10. Online Faxing
Many businesses and institutions still rely on faxes to send and receive information. Rather than buying a fax machine for each remote firm member, you can use online faxing tools to send faxes remotely and keep a detailed record of all of your communications in one central location.
11. Secure Document Sharing
Remote legal professionals need to develop a strategy for sharing documents with clients, third-parties, service providers, and others. It must be robust enough to handle the large documents and various file types that legal professionals deal with, and should also be easy for the receiving party to understand and access. It must provide end-to-end encryption and security, protecting sensitive client information, and ensuring regulatory compliance. A robust, secure, cloud-based solution will ensure maximum accessibility for legal professionals working away from the office—and will allow much faster file sharing than traditional methods.
One option is using file sharing links connected to some legal operating cores like Filevine. These allow you to send access to a document while retaining control over your information. You can choose whether to require an additional password for access, as well as set an expiration date to determine when the file will no longer be accessible to those with the link.
12. Voice Assistants
Are you accustomed to using dictation services to compose your thoughts? Now’s the time to get comfortable with the voice assistants that exist within the tools you already have. Whether you use Siri or the other capabilities built into your PC or Mac, you can enable full dictation and begin to vocally compose your notes.
Also look into the way that AI assistants can help you with calendaring, research, and other tasks.
The transition to remote work is an optimal time to switch to e-payment tools. Lawyers working in an office can accept payments in person or through the mail, but remote workers need a virtual alternative. In addition, an e-payment tool can also lead to faster payments and improve realization rates.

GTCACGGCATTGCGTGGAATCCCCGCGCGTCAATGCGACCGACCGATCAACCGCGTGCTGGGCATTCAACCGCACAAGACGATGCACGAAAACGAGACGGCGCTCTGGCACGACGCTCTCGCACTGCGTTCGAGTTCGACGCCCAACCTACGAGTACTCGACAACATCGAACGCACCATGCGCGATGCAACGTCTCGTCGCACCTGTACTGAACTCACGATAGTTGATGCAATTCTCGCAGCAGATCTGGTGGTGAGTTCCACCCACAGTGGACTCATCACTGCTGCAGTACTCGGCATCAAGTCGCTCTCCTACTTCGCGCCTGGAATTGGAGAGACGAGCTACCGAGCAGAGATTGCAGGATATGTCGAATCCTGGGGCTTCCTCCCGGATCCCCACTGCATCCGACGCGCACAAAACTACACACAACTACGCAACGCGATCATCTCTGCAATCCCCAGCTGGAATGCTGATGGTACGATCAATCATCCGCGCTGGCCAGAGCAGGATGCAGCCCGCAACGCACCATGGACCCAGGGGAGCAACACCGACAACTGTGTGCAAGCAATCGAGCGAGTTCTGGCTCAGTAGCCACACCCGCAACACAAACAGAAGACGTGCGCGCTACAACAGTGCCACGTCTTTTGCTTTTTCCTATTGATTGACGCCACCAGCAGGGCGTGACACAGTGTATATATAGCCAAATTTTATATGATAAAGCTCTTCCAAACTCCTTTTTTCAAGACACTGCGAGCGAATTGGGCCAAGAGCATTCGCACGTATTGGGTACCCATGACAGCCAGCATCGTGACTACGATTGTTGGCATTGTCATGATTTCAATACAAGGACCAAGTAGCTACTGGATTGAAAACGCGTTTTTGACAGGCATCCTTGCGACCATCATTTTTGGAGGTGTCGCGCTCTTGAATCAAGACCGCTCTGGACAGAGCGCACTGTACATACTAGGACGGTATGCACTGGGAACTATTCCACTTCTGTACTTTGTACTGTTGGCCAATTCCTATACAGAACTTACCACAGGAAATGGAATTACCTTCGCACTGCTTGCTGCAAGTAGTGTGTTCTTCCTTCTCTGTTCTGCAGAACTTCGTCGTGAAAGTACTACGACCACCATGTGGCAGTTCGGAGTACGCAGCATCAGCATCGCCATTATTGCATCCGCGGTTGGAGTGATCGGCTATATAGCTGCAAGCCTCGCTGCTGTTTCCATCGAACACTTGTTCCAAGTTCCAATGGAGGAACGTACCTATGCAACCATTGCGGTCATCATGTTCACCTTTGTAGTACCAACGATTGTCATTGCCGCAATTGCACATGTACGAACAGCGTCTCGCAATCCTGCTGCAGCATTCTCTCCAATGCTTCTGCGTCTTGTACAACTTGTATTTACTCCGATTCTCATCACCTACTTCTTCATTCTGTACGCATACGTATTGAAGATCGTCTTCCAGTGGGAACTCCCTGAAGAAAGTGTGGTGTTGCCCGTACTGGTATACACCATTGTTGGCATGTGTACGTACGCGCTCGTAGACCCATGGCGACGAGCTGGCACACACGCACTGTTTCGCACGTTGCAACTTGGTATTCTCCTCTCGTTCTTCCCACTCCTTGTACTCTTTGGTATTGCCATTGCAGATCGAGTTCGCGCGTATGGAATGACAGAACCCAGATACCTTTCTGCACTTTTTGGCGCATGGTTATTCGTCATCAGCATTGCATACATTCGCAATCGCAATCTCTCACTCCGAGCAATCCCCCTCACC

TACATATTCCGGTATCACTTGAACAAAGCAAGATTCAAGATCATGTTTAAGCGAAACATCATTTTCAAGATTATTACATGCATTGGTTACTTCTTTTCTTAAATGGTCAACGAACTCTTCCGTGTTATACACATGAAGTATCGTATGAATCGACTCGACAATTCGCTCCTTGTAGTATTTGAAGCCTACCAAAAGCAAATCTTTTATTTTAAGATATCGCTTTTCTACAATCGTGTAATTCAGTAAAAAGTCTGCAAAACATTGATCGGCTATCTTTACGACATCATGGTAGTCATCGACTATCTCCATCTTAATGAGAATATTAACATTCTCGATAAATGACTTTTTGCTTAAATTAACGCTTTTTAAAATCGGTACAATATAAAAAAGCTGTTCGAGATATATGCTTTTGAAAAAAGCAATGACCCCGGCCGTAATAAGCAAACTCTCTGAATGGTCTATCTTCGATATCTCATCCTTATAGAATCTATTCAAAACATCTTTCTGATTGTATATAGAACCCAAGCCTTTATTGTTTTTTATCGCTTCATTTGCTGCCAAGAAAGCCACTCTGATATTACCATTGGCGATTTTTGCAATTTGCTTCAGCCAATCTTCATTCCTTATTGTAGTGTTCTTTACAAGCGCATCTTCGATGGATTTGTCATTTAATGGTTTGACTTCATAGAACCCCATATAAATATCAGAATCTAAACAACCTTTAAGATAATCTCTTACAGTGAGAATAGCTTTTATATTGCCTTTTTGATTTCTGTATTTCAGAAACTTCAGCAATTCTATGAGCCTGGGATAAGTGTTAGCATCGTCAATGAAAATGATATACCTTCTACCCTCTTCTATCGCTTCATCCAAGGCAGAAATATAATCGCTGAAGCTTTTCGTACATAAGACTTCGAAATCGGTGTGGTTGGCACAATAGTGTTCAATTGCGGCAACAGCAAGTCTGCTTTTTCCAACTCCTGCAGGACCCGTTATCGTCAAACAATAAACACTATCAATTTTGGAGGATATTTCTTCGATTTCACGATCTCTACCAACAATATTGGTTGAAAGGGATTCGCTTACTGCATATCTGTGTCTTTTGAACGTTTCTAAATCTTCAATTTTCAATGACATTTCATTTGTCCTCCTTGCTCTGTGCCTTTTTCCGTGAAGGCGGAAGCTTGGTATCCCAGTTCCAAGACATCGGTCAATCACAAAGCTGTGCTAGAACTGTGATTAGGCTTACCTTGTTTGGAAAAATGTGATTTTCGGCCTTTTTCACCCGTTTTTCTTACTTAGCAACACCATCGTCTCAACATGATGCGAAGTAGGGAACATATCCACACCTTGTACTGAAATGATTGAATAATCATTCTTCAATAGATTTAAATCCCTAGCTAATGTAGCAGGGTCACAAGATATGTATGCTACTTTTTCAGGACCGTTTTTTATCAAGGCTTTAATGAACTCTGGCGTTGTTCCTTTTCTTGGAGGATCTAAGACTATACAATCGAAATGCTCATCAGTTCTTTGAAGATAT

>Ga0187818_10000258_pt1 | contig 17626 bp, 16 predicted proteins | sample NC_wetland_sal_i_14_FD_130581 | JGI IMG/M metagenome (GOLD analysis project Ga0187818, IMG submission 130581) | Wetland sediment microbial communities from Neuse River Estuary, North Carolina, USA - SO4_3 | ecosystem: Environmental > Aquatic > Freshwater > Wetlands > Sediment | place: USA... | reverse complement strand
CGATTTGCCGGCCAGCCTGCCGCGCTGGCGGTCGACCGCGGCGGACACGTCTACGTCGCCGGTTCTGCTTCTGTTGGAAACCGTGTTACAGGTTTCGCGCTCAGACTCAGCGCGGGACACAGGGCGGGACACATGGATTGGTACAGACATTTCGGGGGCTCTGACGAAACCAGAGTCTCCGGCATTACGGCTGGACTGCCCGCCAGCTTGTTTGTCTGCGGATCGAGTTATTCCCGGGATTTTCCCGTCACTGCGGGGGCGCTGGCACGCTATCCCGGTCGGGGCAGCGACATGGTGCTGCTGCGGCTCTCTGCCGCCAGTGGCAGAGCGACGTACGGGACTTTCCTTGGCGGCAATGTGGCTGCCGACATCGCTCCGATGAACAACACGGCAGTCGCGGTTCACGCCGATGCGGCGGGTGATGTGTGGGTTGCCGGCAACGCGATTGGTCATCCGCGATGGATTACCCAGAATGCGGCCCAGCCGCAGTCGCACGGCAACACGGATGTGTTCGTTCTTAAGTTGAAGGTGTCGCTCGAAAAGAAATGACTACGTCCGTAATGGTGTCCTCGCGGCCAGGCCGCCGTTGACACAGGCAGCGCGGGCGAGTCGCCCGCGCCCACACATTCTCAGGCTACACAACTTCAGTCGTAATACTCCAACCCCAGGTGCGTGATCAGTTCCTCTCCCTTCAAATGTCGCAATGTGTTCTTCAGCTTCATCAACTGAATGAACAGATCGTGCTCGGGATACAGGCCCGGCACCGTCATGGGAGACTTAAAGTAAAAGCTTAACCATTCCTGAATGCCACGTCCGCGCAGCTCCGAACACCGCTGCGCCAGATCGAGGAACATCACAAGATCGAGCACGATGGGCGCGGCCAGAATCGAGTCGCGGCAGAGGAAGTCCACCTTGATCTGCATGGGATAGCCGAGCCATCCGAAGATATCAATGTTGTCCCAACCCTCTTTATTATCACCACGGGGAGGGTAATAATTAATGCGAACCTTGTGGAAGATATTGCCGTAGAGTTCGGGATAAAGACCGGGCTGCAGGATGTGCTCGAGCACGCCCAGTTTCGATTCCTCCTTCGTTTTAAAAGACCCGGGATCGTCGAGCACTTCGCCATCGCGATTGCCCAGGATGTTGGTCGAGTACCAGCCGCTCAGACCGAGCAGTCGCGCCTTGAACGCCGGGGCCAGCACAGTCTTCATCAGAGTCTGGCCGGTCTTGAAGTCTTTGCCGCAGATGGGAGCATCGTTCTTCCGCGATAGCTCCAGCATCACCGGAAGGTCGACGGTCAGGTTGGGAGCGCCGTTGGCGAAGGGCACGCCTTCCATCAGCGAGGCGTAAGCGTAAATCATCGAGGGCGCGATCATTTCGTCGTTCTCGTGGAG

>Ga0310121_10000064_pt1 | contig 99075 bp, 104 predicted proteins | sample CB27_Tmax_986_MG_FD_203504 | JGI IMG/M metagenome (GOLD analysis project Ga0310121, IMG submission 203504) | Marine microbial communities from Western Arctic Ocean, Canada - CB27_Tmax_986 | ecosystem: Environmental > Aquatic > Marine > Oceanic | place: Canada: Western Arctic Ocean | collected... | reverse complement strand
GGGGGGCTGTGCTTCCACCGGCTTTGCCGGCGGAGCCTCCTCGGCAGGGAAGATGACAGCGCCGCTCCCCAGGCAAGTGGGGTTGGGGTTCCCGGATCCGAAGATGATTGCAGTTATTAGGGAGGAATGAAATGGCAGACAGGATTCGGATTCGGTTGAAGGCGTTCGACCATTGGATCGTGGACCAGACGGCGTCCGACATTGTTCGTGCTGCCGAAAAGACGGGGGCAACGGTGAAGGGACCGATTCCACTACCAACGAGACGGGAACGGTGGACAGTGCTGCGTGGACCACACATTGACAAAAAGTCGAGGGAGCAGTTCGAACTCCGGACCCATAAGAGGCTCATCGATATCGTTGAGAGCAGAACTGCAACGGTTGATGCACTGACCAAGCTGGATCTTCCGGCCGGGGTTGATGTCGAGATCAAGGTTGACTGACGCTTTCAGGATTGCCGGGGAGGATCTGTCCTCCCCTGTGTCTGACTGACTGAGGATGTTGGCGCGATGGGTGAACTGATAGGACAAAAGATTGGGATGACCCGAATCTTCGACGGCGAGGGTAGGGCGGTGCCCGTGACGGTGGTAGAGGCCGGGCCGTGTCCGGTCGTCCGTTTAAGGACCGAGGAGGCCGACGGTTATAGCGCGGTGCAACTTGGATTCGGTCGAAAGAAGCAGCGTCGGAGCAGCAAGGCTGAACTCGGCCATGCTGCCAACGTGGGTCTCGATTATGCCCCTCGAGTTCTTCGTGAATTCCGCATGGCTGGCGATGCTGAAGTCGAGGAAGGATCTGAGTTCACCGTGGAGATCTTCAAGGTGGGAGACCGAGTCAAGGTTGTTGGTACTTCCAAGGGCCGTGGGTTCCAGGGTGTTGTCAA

E-payments are also preferred by clients, who are already paying nearly half of their bills and a quarter of their discretionary funds online.
Some services can also send clients payment reminders and allow automatic recurring payments. To read about some of the top e-payment tools for lawyers, check out this article.
14. Remote Notary
Inside a physical law office, paralegals and other staff members are often authorized to perform notary services. But when a lawyer moves to remote work, the issue can become more complicated.
Remote notarization can help. In 2012, Virginia became the first state to allow notaries to authorize signatures through a video call. Since then, 15 states have followed their lead, with 6 more set to allow it in the future. When COVID-19 hit the US, many hold-out states made temporary allowance for remote notarization. For a frequently-updated list on where states stand, check out the National Notary Association page on the subject.
15. Stylus Pen
If you’re accustomed to working with paper copies of your documents, the move to remote work can be extra difficult. One way to ease your discomfort is to find the digital equivalents of your hard-copy habits.
Many lawyers find using a tablet with a stylus pen can make digital work more comfortable. You can still mark up your documents like you used to, without needing to first print them out.
16. Performance Dashboards
If you’re moving your office into a new system, you need a way to measure how the change is affecting your practice and your firm.
Tools like Audit Report for Filevine can give you an overview of your entire firm and analyze the changes over time with the metrics that are important to your firm. They can show how each member is coping with the change, and raise warning flags regarding decreased performance before it becomes a bigger problem for your firm or your clients.
Much research has shown that, on average, remote workers outperform office workers. By monitoring performance dashboards, you can address problems early on, and ensure your team is also harnessing remote work’s benefits.
17. Online Community
Remote workers need to guard against professional isolation.
Reach out to bar associations, social media groups and hashtags, and other forms of the online community. Join the LegalWFH group on Slack which Filevine has created to enable ongoing conversation about the challenges faced by those working at home. Share what’s working for you and learn from your peers. Look for online conferences and webinars that can help you bring new ideas to your crew.
The future of law will be mobile, paperless, and highly efficient. The same tools that allow firms to survive times of disaster will also help them take a leadership role in the post-pandemic era.
For more great tips on remote legal work, check out our comprehensive No-Panic Guide to Remote Legal Work